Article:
What is debt settlement exactly?
Debt settlement or debt negotiation is when a consumer arranges with the collector to pay less than what is owed and the debt is then forgiven. (Sort of forgiven, and we’ll explain that later).
While it is usually not possible to settle a debt for less than is owed with the original creditor, negotiating with the subsequent 3rd party collection agency is possible.
The 3rd party companies buy your debt for about 4 cents on the dollar, so they can afford to reduce the amount owed through a negotiation process and still enjoy a hefty profit. When a successful settlement happens it is usually with these companies.
Not for the faint of heart.
Long before a settlement will be considered, a number of things have to take place, and none of it is fun. Let’s look at the flow of the debt/collection process to better understand:
When a consumer can no longer pay a debt, the original creditor, (banks, credit-card companies, or lenders) will begin a 90 day collection process. After the 90 days they are mandated by federal law to write the debt off. In most cases they will no longer have an interest in the debt unless they use an in-house collection agency to take over the debt. In either case, they will place a “charge off” status on your credit report.
If not an in-house collection agency, more likely the debt will be sold off and will go to a 3rd party collection agency. These are the companies that buy the debt for next to nothing and will be in a position to negotiate with you, as mentioned earlier.
However, at this point you are still not in a position to settle the debt. More has to happen first. The collector desires to get as much money as possible and so this is when the collection letters and phone calls begin. They will blow up your phone and call neighbors, family and friends.
They will also place themselves onto your credit report. Now the debt is being reported twice; once as a charge off by the original creditor and now as a derogatory entry by the collection agency. Your credit profile is in trouble and your score will suck.
If it is determined that you can be sued, that process will begin next in many cases. Got that sickening feeling yet? They are hoping you do. If so, to eliminate the stress, you will start coming up with some money to pay the debt off with, and the entire amount.
If they know where you work and it is not a job that is transient, there is a good chance you will be sued.
If they know where you bank (and they probably do) there is a good chance you will be sued.
If you own a home with equity, there is a good chance you will be sued.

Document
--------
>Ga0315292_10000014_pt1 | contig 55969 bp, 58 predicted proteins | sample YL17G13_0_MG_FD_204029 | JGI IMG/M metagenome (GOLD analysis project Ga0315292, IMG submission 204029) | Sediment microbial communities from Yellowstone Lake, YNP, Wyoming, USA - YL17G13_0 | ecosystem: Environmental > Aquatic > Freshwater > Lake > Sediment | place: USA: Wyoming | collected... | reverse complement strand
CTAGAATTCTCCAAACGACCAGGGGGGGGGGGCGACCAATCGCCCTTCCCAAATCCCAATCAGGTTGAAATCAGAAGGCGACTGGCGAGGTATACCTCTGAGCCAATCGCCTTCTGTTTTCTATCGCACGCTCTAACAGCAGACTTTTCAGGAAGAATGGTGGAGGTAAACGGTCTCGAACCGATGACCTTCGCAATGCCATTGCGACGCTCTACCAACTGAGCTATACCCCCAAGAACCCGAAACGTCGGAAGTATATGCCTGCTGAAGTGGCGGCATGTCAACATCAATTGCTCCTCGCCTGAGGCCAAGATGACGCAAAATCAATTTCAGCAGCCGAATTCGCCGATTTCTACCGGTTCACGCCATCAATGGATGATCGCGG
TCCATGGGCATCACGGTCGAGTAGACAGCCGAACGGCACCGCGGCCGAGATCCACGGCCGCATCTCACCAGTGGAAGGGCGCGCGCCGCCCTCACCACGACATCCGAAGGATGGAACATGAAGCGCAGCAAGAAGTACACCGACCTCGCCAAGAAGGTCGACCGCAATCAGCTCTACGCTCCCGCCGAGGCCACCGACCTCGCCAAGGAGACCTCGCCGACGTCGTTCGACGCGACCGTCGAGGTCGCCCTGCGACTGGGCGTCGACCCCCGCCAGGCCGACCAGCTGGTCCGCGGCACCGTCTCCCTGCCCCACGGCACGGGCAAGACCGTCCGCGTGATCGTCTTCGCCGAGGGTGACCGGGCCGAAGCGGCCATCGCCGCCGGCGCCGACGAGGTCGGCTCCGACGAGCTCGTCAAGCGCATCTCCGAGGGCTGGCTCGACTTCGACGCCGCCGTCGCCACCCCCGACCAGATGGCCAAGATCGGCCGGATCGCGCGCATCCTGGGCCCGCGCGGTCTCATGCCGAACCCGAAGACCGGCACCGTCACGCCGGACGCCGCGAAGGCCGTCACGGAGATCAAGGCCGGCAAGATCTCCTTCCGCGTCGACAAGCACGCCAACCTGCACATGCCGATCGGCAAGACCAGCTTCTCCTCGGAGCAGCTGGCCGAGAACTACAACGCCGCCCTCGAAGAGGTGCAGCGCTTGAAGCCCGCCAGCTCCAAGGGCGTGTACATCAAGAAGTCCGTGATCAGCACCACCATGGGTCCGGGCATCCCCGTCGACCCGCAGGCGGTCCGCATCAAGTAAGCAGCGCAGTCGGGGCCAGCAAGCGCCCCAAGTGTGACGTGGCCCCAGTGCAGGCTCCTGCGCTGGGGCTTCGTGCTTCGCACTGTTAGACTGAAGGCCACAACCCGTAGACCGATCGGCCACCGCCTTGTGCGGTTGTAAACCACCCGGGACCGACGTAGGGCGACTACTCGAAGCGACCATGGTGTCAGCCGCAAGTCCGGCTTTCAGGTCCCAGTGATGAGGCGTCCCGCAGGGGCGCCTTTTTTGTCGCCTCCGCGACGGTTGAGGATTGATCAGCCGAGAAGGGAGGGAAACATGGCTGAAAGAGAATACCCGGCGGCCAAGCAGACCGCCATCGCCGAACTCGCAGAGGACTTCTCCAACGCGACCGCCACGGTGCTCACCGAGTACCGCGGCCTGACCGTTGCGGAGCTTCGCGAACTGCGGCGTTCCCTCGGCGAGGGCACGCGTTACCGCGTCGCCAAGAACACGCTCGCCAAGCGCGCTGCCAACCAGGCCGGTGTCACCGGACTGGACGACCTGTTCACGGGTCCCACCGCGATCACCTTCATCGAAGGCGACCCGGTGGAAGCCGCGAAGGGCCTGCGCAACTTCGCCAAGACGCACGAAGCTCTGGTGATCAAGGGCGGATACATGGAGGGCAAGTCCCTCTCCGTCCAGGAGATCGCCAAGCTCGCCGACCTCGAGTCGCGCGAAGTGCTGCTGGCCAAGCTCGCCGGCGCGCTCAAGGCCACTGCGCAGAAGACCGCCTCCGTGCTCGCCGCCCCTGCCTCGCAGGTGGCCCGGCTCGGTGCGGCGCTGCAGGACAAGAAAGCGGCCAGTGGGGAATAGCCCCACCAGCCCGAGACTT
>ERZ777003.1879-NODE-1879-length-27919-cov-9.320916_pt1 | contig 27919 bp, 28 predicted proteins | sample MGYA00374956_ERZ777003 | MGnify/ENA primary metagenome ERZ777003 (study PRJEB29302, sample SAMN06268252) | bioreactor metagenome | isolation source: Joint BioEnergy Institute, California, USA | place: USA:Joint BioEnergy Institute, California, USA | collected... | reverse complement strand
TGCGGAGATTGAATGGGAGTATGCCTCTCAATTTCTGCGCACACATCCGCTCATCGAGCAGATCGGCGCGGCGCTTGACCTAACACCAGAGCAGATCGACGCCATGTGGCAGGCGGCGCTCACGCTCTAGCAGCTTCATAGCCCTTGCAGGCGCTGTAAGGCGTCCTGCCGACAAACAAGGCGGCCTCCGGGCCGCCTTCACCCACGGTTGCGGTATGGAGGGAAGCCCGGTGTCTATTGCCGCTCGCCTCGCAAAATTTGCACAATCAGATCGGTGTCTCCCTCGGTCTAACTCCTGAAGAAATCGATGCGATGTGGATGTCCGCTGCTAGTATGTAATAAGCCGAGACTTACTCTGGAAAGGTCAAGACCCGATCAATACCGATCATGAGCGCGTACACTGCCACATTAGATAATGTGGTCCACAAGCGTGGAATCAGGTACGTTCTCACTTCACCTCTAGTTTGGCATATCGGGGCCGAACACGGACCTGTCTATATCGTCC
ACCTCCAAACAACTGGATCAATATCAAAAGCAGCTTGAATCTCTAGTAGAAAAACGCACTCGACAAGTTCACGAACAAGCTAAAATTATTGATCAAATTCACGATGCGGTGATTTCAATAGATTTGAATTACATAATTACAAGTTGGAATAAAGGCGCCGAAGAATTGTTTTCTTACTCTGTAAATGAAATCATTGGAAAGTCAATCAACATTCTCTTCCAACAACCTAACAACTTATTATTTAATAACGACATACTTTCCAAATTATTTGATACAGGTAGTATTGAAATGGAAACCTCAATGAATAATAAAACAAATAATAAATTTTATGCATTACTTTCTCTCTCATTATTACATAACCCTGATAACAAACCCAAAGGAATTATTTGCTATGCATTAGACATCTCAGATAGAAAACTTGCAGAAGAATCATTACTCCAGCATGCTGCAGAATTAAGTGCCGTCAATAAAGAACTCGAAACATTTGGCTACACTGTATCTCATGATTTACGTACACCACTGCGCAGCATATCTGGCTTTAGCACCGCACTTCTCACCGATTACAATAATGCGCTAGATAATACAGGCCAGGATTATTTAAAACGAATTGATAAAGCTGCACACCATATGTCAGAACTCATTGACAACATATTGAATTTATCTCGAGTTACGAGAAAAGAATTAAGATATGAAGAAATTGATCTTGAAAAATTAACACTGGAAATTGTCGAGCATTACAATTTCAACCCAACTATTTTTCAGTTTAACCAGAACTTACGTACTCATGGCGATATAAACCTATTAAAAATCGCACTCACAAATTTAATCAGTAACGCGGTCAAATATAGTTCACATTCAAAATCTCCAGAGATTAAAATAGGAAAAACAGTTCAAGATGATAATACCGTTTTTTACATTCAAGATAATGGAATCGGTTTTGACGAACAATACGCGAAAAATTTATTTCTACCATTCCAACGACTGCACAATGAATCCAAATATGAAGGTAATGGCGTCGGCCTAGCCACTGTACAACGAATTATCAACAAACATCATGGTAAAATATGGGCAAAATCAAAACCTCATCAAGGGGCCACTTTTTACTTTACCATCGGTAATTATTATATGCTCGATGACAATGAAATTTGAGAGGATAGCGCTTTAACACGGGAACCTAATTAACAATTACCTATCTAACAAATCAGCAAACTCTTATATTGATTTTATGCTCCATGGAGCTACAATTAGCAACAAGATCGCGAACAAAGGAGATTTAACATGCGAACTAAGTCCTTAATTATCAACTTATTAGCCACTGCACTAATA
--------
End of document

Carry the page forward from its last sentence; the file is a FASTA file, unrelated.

This is because after a suit, assuming they prevail (and usually they do because most people don’t try to defend themselves, resulting in a default judgment), the collection efforts resume but now they have a little more punch. With the default judgment, they can garnish a wage, seize a bank account and or put a lien on real property.
If any of these scenarios exist in your situation, a successful negotiation is probably not going to take place; at least not yet.
All of this is daunting and stressful. You’ll want to pay if you have the means, and they will use your fear, concern and aguish against you on the negotiating table. If any one of these three possibilities exists however, there probably won’t be any negotiating; they don’t have to, all the money can be had through any of the three avenues. So there is no need for them to reduce the debt amount for you.
However, in some instances, a large lump sum will get them to capitulate but the dollar amount settled on will be close to the original amount anyway.
If there is no law suit or if they can’t collect in the three ways outlined, then you probably could negotiate with them for a dollar amount that is less than the amount owed. After all, it is highly unlikely they will get any money if the suit didn’t work in their favor so they will be more than happy to separate you from your money in a manner other than the bank lien, wage garnish or property lien, knowing they are not going to get anything unless you volunteer it (via negotiation), even if it is a lessor amount.
To sum up, it is possible to negotiate or settle a debt for less than is owed, but it is a harrowing adventure as it usually can only take place after there has been an assault on your credit profile, your dignity and financial wellbeing.
What kind of discount is typical? 45% is the average, and if you use a company to assist in the negotiation, you can probably tack on another 15% or so. That means on a $10,000 debt you could end up saving $4,000.
However, 3-4 years have probably passed by now and you will be close to the Statute of Limitations, and your credit will be jacked (even after paying the negotiated amount)
So debt settlement is possible, but clearly is wrought with danger. Could there be a better way to tackle debt? Our next blog will discuss some possibilities.